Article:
Effective against citrus mealybug
What does LEPTOMASTIX DACTYLOPII look like?
The adult parasitoids are about 3 mm in size, yellow-brown coloured and have slim dark antennae. Females have bended antennae, while males do not. Males have less hairy antennae than females. Males are in general slightly smaller and darker. LEPTOMASTIX DACTYLOPII mostly parasitizes large citrus mealybugs instars. Parasitized mealybugs will bulge into yellow, hard mummies. After a while, young adult parasitoids emerge through a hole on the top-end of the mummy.
How does LEPTOMASTIX DACTYLOPII work?
Female parasitoids lay eggs in third instar and young adult mealybugs. A single parasitoid emerges from one mealybug. The parasitoid larvae eat the mealybug from the inside out. After a while, a young adult parasitoid emerges through a hole on the top-end of the mummy. The size of the mealybugs determines the parasitoid sex; a small mealybug produces usually a male, while a big mealybug leads to a female. A female parasitoid lays 300-400 eggs during her life. These develop into adult parasitoids in 20-40 days. Adult parasitoids have a lifespan of 2-3 weeks.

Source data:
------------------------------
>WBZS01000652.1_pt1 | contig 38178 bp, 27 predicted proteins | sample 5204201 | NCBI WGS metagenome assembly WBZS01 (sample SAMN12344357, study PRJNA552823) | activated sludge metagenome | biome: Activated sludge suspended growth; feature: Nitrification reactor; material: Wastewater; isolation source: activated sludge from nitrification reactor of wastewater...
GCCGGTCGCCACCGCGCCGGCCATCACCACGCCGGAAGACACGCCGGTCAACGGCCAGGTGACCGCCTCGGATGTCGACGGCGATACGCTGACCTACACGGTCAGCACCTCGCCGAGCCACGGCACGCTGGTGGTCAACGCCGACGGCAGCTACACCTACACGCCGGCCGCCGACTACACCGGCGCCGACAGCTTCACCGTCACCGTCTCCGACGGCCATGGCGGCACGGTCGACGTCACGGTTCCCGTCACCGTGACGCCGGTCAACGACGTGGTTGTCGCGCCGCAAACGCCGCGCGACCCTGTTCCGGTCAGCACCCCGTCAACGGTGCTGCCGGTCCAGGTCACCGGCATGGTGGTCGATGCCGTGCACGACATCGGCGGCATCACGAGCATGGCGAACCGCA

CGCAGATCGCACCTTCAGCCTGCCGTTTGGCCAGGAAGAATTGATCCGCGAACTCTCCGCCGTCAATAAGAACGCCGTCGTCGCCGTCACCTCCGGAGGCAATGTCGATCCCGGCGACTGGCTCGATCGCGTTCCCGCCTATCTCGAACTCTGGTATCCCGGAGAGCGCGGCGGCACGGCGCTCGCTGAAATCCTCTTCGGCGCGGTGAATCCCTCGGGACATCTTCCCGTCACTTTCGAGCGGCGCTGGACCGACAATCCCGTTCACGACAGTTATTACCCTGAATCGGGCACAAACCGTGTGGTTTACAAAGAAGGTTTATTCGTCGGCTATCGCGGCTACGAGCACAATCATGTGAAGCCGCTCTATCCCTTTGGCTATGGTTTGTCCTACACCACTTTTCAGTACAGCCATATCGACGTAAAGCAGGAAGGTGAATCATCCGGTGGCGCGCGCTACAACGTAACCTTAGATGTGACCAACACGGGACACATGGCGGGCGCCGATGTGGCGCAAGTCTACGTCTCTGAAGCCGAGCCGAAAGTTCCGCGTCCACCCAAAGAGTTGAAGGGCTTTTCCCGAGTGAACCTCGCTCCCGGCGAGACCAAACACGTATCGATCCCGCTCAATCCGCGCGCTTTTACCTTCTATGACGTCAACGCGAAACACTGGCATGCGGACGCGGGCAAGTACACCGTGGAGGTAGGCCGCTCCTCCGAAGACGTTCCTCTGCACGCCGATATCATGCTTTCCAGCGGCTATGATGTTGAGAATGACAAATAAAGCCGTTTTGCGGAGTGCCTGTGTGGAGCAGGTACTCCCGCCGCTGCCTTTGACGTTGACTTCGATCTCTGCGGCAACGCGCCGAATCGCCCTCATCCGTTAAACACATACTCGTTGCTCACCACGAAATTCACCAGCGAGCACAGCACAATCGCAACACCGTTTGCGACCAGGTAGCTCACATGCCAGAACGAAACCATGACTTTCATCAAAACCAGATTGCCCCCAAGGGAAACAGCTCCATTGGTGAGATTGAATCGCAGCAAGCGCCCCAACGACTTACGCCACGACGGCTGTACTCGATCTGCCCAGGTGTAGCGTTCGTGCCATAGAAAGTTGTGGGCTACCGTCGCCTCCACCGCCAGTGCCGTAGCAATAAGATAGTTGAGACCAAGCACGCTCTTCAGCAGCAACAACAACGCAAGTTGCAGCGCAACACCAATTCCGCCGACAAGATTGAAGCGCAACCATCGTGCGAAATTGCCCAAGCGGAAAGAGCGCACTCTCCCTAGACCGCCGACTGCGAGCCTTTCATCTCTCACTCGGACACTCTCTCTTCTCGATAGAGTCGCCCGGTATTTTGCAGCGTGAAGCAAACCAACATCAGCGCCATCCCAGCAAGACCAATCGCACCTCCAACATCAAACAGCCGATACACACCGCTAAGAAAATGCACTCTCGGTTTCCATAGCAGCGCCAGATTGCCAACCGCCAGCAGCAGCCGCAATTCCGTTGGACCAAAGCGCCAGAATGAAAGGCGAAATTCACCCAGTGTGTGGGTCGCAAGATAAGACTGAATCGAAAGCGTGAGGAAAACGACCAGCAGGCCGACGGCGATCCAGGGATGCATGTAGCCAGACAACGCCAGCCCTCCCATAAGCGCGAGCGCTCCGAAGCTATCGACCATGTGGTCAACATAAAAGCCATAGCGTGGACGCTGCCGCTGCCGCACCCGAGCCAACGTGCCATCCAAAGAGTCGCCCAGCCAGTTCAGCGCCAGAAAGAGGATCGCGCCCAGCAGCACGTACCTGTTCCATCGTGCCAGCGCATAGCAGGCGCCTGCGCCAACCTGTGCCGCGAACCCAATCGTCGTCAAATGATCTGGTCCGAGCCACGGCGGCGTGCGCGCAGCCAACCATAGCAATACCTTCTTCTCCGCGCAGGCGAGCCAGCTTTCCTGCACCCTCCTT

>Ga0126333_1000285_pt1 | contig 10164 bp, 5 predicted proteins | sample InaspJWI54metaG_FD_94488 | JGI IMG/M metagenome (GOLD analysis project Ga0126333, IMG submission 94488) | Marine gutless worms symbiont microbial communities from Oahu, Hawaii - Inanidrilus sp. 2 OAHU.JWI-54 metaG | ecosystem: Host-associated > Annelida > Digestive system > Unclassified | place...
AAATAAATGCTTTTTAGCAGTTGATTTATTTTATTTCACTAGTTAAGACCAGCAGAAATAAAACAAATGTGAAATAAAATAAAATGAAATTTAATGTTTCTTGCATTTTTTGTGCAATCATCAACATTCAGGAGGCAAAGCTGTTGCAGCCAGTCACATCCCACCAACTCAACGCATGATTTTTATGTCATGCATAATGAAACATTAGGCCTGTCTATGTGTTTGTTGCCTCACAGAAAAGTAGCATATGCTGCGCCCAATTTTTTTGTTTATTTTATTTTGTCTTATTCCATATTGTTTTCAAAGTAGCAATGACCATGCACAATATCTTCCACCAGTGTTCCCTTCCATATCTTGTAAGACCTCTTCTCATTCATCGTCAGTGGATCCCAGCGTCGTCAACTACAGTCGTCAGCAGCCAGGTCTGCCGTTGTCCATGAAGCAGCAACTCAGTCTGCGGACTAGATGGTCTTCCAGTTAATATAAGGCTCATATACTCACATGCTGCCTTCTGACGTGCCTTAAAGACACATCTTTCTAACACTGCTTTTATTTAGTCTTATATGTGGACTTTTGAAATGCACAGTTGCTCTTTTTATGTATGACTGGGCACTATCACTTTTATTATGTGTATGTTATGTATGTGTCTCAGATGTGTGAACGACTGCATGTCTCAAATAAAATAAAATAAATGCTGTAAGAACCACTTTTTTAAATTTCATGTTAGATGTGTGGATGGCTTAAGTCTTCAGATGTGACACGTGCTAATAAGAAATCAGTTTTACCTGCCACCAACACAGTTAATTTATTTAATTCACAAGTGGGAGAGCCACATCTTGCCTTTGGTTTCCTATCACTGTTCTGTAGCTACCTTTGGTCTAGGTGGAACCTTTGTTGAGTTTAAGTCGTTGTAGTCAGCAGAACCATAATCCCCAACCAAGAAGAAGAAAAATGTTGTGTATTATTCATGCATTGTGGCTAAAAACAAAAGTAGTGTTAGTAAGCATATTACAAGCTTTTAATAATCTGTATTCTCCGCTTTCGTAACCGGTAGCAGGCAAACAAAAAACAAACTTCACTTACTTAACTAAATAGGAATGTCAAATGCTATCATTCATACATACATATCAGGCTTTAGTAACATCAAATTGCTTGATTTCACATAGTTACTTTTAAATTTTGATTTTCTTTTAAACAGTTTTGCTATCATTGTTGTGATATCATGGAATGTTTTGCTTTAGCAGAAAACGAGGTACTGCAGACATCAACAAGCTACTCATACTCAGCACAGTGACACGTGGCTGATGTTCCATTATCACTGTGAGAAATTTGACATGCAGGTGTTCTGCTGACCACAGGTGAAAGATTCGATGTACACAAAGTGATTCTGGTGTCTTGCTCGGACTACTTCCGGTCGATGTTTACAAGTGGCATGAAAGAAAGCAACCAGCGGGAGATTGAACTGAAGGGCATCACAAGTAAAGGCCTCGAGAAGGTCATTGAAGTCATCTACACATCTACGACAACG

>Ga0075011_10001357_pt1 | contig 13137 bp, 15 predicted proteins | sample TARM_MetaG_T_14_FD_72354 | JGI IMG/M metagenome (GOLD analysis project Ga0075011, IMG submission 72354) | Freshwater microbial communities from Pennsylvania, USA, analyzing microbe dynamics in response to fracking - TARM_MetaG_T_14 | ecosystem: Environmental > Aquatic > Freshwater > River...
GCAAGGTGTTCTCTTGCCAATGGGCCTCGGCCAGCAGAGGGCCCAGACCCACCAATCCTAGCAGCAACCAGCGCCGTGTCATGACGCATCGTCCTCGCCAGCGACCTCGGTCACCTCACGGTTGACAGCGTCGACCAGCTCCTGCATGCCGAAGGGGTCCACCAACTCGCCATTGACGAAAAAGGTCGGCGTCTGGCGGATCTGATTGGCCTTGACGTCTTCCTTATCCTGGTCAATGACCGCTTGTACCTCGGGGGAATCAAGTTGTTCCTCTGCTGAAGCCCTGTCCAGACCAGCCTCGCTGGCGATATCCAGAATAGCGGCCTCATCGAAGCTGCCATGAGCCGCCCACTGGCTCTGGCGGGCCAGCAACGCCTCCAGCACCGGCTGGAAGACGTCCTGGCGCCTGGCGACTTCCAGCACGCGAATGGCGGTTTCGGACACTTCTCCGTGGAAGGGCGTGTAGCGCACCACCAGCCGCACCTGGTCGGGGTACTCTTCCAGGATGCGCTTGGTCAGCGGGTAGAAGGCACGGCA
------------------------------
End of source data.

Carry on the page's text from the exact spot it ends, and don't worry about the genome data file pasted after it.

When can LEPTOMASTIX DACTYLOPII be applied?
LEPTOMASTIX DACTYLOPII can be applied in different situations: ornamentals, horticulture, indoor- or botanical gardens. The parasitoid prefers higher temperatures. Its efficacy is optimal in summer, but it is also very active and effective in spring and early fall. This species is not heavily affected by daylength and humidity. LEPTOMASTIX DACTYLOPII is sensitive to (side)effects of pesticides, especially when parasitoids populations are establishing.
For heavy mealybug infestations a combination with the predatory beetle CRYPTOLAEMUS MONTROUZIERI is advised. LEPTOMASTIX DACTYLOPII can also be used in combination with the parasitoid LEPTOMASTIDEA ABNORMIS, which controls the smallest mealybug stages.
Other products against mealybug
– All mealybug species
– Long-tailed mealybug
– Solanum mealybug
– Obscure mealybug